Clashes resumed near Libya’s biggest oil field, a day after eastern military commander Khalifa Haftar said his forces had reached the deposit in a push to secure the southwestern region and its energy installations.
Haftar’s self-styled Libyan National Army exchanged fire early on Thursday with troops led by Ali Kana, a supporter of the rival United Nations-backed authorities in Tripoli in the west of the divided country, according to people with knowledge of the situation, asking not to be identified because they aren’t allowed to speak to media.
The LNA, Libya’s largest and best-organized military force, already controls the so-called oil crescent, a coastal area containing the major exporting terminals. Its push southward toward Sharara has stocked fears among Haftar’s foes and increased concern in the oil market for the stability of supply in the nation with Africa’s largest proven crude reserves.
Sharara, which can pump 300,000 barrels a day of oil, is a joint venture between Libya’s National Oil Corp., Repsol SA, Total SA, OMV AG and Equinor ASA. It has been closed since December by armed residents demanding better pay and investment in the remote area.
Haftar’s forces have reached substation unit NC-186, about 30 kilometers (19 miles) away from the main oil field but have yet to take full control of Sharara, according to other people familiar with the situation. Their account seemed to contradict the LNA’s earlier announcement.
“Today our forces reached Sharara, in agreement with everyone at the field,” Ahmed Al-Mismari, the LNA spokesman, said Wednesday in a televised news conference. “We are all Libyans, one Libyan army.”
Mismari said the LNA took the area without a fight but didn’t give an indication as to whether it would hand the field over to the NOC, nor when it was expected to restart production. Officials at Libya’s NOC didn’t immediately respond to requests for comment.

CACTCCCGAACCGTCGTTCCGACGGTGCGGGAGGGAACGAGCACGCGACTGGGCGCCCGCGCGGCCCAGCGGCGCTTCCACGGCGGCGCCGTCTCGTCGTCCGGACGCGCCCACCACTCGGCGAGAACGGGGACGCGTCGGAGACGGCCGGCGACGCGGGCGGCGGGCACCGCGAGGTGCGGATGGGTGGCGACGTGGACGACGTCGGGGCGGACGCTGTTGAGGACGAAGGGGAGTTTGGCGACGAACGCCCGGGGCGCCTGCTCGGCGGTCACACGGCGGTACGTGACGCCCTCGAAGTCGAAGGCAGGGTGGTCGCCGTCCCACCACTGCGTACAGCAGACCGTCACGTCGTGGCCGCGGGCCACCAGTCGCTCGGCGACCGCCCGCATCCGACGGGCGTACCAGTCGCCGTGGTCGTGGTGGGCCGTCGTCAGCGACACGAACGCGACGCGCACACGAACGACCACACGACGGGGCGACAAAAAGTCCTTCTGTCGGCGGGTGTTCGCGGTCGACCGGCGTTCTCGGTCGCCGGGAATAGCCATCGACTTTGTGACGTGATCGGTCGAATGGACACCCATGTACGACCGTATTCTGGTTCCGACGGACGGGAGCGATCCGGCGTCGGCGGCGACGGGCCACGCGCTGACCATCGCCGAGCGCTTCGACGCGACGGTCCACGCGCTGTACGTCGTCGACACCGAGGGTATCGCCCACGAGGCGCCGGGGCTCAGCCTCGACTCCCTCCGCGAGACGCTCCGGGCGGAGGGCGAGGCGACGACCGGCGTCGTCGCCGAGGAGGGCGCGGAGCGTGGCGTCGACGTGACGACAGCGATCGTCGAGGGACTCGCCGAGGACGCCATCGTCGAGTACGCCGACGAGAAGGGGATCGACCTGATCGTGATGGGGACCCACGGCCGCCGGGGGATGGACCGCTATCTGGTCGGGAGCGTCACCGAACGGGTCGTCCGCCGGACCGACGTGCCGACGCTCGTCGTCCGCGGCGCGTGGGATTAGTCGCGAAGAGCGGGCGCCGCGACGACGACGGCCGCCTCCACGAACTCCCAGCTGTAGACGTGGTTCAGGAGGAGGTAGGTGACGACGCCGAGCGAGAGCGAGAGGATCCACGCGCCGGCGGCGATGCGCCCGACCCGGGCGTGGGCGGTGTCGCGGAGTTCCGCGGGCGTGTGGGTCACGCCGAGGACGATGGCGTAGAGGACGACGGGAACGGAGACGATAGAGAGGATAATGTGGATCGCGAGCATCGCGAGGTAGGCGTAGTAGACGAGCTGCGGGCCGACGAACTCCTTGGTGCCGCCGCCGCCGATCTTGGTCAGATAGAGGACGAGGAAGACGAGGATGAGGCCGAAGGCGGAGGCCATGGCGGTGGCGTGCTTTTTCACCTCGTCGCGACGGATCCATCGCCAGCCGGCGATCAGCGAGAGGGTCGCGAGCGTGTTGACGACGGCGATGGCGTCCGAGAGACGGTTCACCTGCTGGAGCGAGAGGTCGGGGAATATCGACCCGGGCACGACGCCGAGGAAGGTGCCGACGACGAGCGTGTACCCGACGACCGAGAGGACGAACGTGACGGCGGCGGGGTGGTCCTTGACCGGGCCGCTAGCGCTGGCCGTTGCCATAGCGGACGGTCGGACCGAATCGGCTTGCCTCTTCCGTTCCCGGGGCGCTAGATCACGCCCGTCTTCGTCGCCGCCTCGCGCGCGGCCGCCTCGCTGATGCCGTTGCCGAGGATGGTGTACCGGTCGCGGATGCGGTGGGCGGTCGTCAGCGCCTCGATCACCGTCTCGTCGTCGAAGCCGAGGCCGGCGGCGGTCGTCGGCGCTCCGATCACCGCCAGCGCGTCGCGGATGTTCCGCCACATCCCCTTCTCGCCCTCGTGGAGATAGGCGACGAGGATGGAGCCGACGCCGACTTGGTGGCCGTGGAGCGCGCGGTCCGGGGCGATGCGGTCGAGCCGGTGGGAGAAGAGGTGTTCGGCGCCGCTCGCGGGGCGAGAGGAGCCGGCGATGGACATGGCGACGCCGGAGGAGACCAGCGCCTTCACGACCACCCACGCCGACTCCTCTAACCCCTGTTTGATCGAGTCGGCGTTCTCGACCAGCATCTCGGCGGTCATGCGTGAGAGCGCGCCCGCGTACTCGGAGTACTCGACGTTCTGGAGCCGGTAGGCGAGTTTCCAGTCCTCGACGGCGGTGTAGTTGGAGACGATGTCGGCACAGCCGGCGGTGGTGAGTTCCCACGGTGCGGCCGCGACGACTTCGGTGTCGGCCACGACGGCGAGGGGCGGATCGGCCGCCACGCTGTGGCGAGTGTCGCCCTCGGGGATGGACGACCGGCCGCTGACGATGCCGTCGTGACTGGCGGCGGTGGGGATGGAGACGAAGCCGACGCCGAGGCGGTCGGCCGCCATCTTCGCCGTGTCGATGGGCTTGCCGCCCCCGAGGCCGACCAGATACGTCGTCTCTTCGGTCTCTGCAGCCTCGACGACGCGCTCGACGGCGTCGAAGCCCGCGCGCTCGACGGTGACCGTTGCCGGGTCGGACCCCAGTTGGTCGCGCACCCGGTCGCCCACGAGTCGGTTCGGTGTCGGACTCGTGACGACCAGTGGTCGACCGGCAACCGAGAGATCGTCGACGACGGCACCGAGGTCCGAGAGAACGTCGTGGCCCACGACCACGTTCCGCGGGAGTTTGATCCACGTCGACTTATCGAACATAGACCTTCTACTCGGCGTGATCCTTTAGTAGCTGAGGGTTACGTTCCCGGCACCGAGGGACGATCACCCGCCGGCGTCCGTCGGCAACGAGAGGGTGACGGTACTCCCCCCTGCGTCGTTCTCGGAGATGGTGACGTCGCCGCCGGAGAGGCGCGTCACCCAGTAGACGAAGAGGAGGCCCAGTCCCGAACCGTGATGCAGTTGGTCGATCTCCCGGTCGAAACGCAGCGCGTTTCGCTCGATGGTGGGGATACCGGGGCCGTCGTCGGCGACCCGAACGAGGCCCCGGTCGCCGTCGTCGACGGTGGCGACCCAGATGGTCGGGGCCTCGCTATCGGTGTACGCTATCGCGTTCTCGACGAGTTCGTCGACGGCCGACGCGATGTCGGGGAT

The warlord’s army called on the NOC to lift the force majeure in place at Sharara. Force majeure is a legal status protecting a party from liability if it can’t fulfill a contract for reasons beyond its control. However, the NOC hasn’t yet issued instructions to restart production at the field, according to people involved in the situation.
Haftar — backed by Russia, Egypt and the United Arab Emirates — has built the main force opposing the UN-backed government of Fayez al-Sarraj in Tripoli, the capital. It’s too early to say what his southern power play will mean for Libya’s oil industry. But if his previous confrontation with the Tripoli-based NOC is a guide, the outlook isn’t encouraging.
Most of Libya’s crude shipments were suspended for weeks in June due to a standoff between Haftar and the NOC. Haftar had recaptured two important export terminals from rivals and transferred control of those ports and three others to an oil authority in eastern Libya that lacked international recognition. Markets were deprived of some 800,000 barrels a day, and Libya lost $930 million in sales.
The lack of clarity about what’s happening now in the south casts doubt on Libya’s plan to boost output to 2.1 million barrels a day by the end of 2021. The nation’s internal turmoil led the Organization of Petroleum Exporting Countries in December to exempt Libya from participating in global production cuts.
Conflicts between rival militias, as well as political jockeying by parallel governments in the east and west, have stunted Libya’s efforts to revive output following the 2011 uprising that ousted Muammar Qaddafi.